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  • Writer's pictureJoanne Jacobs

Surgeon General: Social media is hazardous for your kids' health

Social media is endangering the mental health and well-being of children and adolescents, warns Surgeon General Vivek Murthy in a 19-page advisory.


Photo: Andrea Piacquadio/Pexels

Families should limit their children's social media use, Dr. Murthy recommended. He also "called on tech companies to enforce minimum age limits" and "the government to create age-appropriate health and safety standards for technology platforms," report Matt Richtel, Catherine Pearson and Michael Levenson in the New York Times. " Montana recently banned TikTok, prompting a lawsuit from the Chinese-owned app, they report. In March, Utah prohibited social media services from allowing users under 18 to have accounts without the explicit consent of a parent or guardian. "That law could dramatically curtail young people’s access to apps like Instagram and Facebook." Thirty-five percent of teenagers said they used social media "almost constantly" in a Pew Research survey. Most visit YouTube and TikTok at least daily. (Facebook is for us oldsters now.)


"As social media use has risen, so have self-reports and clinical diagnoses among adolescents of anxiety and depression, along with emergency room visits for self-harm and suicidal ideation," the Times notes. The surgeon general's advisory warned of “extreme, inappropriate and harmful content” that “can normalize” self-harm, eating disorders and other self-destructive behavior. “In early adolescence, when identities and sense of self-worth are forming, brain development is especially susceptible to social pressures, peer opinions and peer comparison,” the advisory added. Furthermore, technology companies use tactics that encourage addictive-like behaviors, the advisory charges.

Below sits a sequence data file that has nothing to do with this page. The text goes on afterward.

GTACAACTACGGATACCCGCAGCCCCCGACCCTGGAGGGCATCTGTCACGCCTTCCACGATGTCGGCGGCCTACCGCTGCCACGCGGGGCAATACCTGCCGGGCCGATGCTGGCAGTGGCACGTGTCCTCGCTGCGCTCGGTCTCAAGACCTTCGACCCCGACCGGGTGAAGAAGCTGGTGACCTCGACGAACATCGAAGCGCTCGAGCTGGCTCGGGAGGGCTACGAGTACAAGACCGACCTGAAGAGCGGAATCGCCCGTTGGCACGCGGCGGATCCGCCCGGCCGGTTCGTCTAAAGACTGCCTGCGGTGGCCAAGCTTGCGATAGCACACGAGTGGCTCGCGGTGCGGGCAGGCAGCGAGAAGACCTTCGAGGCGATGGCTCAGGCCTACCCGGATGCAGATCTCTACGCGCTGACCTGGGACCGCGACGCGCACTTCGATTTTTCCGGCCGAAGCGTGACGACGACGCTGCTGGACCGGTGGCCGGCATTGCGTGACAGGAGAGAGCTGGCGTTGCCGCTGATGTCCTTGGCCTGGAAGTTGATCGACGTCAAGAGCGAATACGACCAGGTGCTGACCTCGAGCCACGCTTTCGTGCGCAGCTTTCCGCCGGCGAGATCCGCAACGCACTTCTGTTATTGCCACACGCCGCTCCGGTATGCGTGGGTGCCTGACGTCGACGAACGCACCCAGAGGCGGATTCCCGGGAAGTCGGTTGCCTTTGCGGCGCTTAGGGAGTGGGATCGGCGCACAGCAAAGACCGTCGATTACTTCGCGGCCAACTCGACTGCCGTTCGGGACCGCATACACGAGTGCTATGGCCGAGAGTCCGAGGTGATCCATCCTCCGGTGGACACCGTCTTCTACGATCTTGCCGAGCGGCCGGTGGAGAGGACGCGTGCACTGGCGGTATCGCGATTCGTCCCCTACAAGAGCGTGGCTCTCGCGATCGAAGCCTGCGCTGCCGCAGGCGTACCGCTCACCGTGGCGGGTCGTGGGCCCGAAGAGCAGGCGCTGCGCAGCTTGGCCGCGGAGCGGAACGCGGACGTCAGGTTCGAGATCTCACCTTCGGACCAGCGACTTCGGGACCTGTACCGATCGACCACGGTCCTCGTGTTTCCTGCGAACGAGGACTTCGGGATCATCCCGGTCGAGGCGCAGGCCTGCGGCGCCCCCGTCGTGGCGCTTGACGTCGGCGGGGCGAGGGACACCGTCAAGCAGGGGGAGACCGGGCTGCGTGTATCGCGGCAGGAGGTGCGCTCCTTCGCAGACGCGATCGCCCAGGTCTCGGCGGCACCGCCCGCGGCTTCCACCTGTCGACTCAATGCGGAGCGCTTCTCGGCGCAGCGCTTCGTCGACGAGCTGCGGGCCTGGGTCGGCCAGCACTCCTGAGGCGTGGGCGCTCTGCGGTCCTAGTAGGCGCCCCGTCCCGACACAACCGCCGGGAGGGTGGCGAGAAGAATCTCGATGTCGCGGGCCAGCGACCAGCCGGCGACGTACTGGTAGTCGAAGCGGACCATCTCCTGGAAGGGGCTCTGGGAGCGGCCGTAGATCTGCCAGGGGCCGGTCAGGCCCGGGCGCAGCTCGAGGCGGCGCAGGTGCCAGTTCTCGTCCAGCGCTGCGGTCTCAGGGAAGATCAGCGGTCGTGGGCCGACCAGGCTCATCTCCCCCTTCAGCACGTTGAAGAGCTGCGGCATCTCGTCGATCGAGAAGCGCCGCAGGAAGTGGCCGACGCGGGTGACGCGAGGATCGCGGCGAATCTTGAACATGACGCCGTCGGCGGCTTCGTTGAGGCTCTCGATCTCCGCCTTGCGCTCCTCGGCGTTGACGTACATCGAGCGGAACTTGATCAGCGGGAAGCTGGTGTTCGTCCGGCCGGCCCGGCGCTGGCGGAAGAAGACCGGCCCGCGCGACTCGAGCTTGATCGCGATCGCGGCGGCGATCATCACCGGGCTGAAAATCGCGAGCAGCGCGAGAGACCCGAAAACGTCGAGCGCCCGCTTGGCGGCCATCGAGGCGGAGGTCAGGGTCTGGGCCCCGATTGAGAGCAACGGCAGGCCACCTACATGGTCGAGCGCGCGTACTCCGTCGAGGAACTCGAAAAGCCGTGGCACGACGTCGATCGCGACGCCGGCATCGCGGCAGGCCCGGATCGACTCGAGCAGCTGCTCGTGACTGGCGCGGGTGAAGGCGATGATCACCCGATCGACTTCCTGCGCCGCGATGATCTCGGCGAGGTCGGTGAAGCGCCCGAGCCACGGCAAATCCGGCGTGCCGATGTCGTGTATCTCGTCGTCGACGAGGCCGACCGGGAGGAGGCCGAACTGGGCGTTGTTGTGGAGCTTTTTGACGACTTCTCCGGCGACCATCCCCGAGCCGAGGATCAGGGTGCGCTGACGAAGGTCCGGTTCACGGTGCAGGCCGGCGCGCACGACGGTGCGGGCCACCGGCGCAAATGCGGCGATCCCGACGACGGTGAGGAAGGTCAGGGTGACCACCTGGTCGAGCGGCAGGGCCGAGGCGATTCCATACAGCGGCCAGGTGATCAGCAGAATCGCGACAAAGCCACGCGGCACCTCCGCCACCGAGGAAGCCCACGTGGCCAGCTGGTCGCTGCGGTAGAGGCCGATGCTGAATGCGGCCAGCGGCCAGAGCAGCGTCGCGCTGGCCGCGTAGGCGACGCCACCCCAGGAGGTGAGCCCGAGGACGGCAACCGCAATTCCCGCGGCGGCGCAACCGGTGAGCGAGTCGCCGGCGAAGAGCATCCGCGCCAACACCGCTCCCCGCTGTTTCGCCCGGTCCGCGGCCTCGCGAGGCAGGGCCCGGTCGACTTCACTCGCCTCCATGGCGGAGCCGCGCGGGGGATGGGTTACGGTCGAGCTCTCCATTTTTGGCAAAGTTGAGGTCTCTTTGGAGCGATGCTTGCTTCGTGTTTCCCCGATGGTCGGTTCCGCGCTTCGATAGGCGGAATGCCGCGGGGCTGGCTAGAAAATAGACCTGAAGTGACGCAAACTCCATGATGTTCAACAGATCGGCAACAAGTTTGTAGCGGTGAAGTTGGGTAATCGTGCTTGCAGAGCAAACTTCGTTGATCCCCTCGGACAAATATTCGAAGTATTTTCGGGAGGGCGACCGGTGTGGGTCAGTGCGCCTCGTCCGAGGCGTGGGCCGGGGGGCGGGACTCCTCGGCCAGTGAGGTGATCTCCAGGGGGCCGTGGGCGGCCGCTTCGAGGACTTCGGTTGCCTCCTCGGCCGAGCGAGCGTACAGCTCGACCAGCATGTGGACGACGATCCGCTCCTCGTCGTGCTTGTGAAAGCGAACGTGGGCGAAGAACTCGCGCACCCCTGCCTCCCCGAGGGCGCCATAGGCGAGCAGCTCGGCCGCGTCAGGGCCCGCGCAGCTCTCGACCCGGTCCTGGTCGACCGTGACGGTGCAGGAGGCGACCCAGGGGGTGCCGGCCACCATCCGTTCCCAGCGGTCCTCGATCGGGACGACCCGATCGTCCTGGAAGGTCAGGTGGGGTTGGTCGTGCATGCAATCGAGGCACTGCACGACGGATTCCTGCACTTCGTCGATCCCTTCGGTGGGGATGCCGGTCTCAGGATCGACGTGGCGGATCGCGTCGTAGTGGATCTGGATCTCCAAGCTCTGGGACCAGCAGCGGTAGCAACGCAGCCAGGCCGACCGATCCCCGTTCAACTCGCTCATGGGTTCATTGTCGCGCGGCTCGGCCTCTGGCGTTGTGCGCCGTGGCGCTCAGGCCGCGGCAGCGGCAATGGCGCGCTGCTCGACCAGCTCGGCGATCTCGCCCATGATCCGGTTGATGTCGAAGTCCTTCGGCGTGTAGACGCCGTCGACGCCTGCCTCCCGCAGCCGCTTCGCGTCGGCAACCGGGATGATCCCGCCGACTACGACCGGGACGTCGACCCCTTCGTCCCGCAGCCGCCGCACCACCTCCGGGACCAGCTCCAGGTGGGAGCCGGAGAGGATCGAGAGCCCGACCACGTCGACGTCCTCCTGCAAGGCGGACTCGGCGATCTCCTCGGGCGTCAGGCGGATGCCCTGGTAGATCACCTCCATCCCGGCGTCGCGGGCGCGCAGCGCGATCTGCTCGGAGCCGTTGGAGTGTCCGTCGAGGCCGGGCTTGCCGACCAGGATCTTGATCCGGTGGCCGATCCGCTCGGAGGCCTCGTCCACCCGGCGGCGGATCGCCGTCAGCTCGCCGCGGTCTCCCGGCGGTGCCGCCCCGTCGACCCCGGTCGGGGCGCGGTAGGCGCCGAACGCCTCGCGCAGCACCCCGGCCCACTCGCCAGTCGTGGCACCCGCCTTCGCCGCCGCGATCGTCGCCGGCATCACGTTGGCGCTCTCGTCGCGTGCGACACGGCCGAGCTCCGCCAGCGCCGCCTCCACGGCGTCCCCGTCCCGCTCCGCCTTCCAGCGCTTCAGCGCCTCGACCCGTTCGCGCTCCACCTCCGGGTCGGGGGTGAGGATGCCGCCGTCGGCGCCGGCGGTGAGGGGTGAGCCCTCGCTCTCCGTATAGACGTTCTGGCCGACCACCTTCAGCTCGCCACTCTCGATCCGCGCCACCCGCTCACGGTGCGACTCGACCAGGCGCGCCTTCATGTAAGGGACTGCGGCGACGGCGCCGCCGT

For LGBTQ teens, social media is a "safe space" for exploring their identity and finding a community, writes Claire Cain Miller in the New York Times.


"The mental health of L.G.B.T.Q. teens is worse than that of straight teens," but "it can be improved by being online," said Shelley L. Craig, a University of Toronto researcher.


A number of commenters are dubious.


"So the group of kids with the most mental health issues are benefiting from the thing the surgeon general just said (and anyone with common sense knew) is bad for youth mental health?," writes Craig. "These social media circles create bubbles, and what feels like a beneficial community can quickly morph into something far more sinister."


"Are gender-questioning kids finding a 'home' on social media, or is social media influencing them to think they are trans?" asks G.

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